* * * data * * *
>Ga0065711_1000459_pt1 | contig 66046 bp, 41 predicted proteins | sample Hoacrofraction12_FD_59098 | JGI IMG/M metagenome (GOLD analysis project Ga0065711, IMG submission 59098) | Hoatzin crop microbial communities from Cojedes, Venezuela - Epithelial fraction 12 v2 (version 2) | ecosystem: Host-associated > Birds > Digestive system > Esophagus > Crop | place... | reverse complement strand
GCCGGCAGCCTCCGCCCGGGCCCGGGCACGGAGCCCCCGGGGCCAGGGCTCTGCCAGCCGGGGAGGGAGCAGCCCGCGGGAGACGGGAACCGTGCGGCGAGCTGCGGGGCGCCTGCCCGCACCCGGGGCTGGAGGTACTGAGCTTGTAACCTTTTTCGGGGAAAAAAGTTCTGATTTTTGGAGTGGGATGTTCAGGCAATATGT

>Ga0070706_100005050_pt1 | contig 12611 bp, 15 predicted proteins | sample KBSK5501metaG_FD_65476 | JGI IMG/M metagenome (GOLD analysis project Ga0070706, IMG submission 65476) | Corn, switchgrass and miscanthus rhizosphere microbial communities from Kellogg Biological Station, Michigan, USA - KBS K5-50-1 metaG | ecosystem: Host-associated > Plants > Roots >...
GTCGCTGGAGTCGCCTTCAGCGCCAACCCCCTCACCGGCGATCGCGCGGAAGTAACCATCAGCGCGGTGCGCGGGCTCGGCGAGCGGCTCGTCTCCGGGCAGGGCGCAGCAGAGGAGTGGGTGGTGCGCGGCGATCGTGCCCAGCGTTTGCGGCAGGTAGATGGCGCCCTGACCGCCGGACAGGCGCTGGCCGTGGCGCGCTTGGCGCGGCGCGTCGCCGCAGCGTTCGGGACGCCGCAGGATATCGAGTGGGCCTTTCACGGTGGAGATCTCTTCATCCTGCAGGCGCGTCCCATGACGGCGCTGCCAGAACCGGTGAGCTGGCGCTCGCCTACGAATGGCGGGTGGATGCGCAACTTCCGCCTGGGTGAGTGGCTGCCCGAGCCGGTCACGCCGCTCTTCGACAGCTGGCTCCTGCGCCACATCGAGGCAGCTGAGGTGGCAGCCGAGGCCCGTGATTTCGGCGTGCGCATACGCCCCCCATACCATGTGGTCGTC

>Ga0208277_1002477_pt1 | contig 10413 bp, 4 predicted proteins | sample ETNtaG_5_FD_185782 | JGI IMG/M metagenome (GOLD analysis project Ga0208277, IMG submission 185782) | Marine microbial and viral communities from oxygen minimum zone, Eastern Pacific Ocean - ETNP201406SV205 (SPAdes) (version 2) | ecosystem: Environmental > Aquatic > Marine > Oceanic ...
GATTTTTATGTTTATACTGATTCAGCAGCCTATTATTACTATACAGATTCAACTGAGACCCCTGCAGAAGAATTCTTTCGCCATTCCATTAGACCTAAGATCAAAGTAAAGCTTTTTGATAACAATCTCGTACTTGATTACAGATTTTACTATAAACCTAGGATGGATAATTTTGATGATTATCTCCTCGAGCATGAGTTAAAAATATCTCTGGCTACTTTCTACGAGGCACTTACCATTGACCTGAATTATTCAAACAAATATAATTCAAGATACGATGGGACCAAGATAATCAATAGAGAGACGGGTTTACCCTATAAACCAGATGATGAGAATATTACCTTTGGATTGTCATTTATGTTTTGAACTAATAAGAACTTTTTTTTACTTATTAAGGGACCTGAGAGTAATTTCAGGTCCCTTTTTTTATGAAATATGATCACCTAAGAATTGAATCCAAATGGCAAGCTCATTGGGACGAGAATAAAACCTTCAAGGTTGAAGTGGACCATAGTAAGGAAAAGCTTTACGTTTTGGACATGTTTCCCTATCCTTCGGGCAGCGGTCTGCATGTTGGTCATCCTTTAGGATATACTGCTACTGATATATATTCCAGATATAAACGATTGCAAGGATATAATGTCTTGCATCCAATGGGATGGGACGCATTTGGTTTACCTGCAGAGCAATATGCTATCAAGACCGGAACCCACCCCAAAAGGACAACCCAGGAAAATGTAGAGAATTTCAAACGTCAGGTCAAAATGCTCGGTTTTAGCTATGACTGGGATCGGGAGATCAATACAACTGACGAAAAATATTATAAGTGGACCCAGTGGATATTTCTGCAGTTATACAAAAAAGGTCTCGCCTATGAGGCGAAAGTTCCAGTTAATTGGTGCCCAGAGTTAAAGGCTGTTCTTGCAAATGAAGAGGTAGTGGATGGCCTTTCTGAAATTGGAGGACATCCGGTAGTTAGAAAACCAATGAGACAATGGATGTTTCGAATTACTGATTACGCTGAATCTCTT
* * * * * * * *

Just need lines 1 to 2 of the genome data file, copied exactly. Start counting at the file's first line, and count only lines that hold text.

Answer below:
>Ga0065711_1000459_pt1 | contig 66046 bp, 41 predicted proteins | sample Hoacrofraction12_FD_59098 | JGI IMG/M metagenome (GOLD analysis project Ga0065711, IMG submission 59098) | Hoatzin crop microbial communities from Cojedes, Venezuela - Epithelial fraction 12 v2 (version 2) | ecosystem: Host-associated > Birds > Digestive system > Esophagus > Crop | place... | reverse complement strand
GCCGGCAGCCTCCGCCCGGGCCCGGGCACGGAGCCCCCGGGGCCAGGGCTCTGCCAGCCGGGGAGGGAGCAGCCCGCGGGAGACGGGAACCGTGCGGCGAGCTGCGGGGCGCCTGCCCGCACCCGGGGCTGGAGGTACTGAGCTTGTAACCTTTTTCGGGGAAAAAAGTTCTGATTTTTGGAGTGGGATGTTCAGGCAATATGT